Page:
This leaves only the 3 bars I left today which my instructions from the management are to leave 3 soaps daily.
I hope this is satisfactory.
Kathy, Relief Maid
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Dear Maid
I hope you are my regular maid.
Apparently Kathy did not tell you about my note to her concerning the little bars of soap. When I got back to my room this evening, I found you had added 3 little Camays to the shelf under my medicine cabinet.
I am going to be here in the hotel for two weeks and have brought my own bath-size Imperial Leather, so I won't need those 6 little Camays, which are on the shelf. They are in the way when shaving, brushing teeth etc. Please remove them.
S. Berman
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Dear Mr Berman,
The assistant manager, Mr Kensedder, informed me this morning that you called him last evening and said you were unhappy with your maid service.
I have assigned a new girl to your room. I hope you will accept my apologies for any past inconvenience.
If you have any future complaints, please contact me so I can give it my personal attention. Call extension 1108 between 8AM and 5PM.
Thank you.
Elaine Carmen Housekeeper
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Dear Miss Carmen,
It is impossible to contact you by phone since I leave the hotel for business at 7:45 AM and don't get back before 5:30 or 6.00 PM. That's the reason I called Mr Kensedder last night. You were already off duty. I only asked Mr Kensedder if he could do anything about those little bars of soap.
The new maid you assigned me must have thought I was a new check in
today, since she left another 3 bars of hotel soap in my medicine cabinet, along with her regular delivery of 3 bars on the bathroom shelf.
In just 5 days here I have accumulated 24 little bars of soap. Why are you doing this to me?
S. Berman
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Dear Mr Berman,
Your maid, Kathy, has been instructed to stop delivering soap to your
Room and to remove the extra soaps.
If I can be of further assistance, please call extension 1108 between 8 AM and 5 PM.
Thank you,
Elaine Carmen, Housekeeper
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Dear Mr Kensedder,
My bath-size Imperial Leather is missing.
Every bar of soap was taken from my room, including my own bath-size
Imperial Leather.
I came in late last night and had to call the bellhop to bring me 4 little Cashmere Bouquets.
S. Berman
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Dear Mr Berman,
I have informed our housekeeper, Elaine Carmen, of your soap problem.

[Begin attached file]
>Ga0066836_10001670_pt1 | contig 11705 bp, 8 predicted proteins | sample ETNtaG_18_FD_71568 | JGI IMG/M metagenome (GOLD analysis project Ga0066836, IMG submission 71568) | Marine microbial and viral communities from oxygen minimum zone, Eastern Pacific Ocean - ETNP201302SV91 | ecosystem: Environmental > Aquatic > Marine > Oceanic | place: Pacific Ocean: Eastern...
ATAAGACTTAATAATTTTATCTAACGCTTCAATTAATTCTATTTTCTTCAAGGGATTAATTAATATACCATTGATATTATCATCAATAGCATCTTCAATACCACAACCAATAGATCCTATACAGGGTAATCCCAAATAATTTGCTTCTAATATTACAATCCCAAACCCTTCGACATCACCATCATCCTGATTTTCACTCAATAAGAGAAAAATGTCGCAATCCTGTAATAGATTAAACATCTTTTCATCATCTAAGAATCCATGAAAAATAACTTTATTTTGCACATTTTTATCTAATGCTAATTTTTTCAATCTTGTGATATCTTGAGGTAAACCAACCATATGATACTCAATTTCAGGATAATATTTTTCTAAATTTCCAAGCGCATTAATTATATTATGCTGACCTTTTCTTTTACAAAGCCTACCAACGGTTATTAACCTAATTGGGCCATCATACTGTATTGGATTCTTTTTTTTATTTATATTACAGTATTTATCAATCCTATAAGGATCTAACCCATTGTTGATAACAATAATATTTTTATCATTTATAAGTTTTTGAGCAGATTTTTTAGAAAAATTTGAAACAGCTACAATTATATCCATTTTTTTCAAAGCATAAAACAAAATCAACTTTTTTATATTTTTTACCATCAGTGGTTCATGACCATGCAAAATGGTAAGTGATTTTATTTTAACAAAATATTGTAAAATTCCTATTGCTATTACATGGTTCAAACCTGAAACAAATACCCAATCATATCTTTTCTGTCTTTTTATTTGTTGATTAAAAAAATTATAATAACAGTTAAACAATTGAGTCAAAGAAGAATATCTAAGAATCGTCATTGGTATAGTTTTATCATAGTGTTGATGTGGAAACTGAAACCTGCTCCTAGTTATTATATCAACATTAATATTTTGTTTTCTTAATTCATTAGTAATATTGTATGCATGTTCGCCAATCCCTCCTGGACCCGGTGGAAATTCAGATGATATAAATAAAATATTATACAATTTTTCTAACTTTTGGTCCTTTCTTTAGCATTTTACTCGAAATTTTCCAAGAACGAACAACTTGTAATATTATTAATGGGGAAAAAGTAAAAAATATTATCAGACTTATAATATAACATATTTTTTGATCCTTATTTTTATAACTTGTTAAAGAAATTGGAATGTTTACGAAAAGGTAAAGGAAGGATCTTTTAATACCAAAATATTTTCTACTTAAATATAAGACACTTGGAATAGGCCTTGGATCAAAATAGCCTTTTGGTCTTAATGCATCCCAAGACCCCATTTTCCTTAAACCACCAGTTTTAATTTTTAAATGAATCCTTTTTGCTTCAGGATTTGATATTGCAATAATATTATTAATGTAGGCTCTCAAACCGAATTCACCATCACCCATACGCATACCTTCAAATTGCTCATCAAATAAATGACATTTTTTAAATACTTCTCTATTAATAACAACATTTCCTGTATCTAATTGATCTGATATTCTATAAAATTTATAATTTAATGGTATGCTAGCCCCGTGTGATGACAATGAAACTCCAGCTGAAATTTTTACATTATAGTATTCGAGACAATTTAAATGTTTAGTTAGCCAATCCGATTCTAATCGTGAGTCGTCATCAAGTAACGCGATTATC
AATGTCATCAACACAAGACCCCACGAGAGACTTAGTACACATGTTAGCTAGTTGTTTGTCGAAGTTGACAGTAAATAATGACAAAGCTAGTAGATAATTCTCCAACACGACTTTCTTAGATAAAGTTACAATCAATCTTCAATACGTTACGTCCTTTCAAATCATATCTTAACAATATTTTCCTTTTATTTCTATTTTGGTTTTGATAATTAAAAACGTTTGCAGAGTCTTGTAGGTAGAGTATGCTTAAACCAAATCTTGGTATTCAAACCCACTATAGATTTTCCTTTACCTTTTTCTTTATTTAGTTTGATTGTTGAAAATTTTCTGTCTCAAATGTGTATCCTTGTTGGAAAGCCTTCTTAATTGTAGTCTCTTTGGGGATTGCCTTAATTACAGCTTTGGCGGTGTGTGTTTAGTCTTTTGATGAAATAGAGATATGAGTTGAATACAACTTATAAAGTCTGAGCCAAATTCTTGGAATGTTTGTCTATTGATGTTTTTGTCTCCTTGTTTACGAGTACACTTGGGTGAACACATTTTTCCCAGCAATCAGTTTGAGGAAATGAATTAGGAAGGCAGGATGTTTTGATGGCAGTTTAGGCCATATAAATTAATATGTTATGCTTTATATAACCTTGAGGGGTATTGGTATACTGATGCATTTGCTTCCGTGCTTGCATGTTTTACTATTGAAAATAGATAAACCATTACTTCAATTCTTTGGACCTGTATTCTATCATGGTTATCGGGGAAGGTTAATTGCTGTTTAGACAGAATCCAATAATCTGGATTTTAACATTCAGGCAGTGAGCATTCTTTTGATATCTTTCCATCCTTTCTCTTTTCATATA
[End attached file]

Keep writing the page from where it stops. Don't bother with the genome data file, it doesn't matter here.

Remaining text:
I cannot understand why there was no soap in your room since our maids are instructed to leave 3 bars of soap each time they service a room.
The situation will be rectified immediately.
Please accept my apologies for the inconvenience.
Martin L. Kensedder
Assistant Manager
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Dear Mrs Carmen,
Who the hell left 54 little bars of Camay in my room?
I came in last night and found 54 little bars of soap. I don't want 54 little bars of Camay. I want my one damn bar of bath-size Imperial
Leather.
Do you realise I have 54 bars of soap in here?
All I want is my bath-size Imperial Leather.
Please give me back my bath-size Imperial Leather.
S. Berman
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Dear Mr Berman,
You complained of too much soap in your room, so I had them removed.
Then you complained to Mr Kensedder that all your soap was missing, so I personally returned them. The 24 Camays which had been taken and the 3 Camays you are supposed to receive daily.
I don't know anything about the 4 Cashmere Bouquets. Obviously your
maid, Kathy, did not know I had returned your soaps, so she also brought 24 Camays plus the 3 daily Camays.
I don't know where you got the idea this hotel issues bath-size
Imperial Leather. I was able to locate some bath-size Ivory which I left in your room.
Elaine Carmen Housekeeper
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Dear Mrs Carmen,
Just a short note to bring you up-to-date on my latest soap inventory.
As of today I possess:
On the shelf under the medicine cabinet -18 Camay in 4 stacks of 4 and 1 stack of 2. * 
On the Kleenex dispenser - 11 Camay in 2 stacks of 4 and 1 stack of 3.
On the bedroom dresser - 1 stack of 3 Cashmere Bouquet, 1 stack of 4 hotel-size Ivory, and 8 Camay in 2 stacks of 4.
Inside the medicine cabinet - 14 Camay in 3 stacks of 4 and 1 stack of 2.
In the shower soap dish - 6 Camay, very moist.
On the northeast corner of the tub - 1 Cashmere Bouquet, slightly used.
On the northwest corner of the tub - 6 Camays in 2 stacks of 3.
Please ask Kathy when she services my room to make sure the stacks are neatly piled and dusted. Also, please advise her that stacks of more than 4 have a tendency to tip. May I suggest that my bedroom window sill is not in use and will make an excellent spot for future soap deliveries.
One more item, I have purchased another bar of bath-size Imperial
Leather, which I am keeping in the hotel vault in order to avoid further misunderstandings.Berman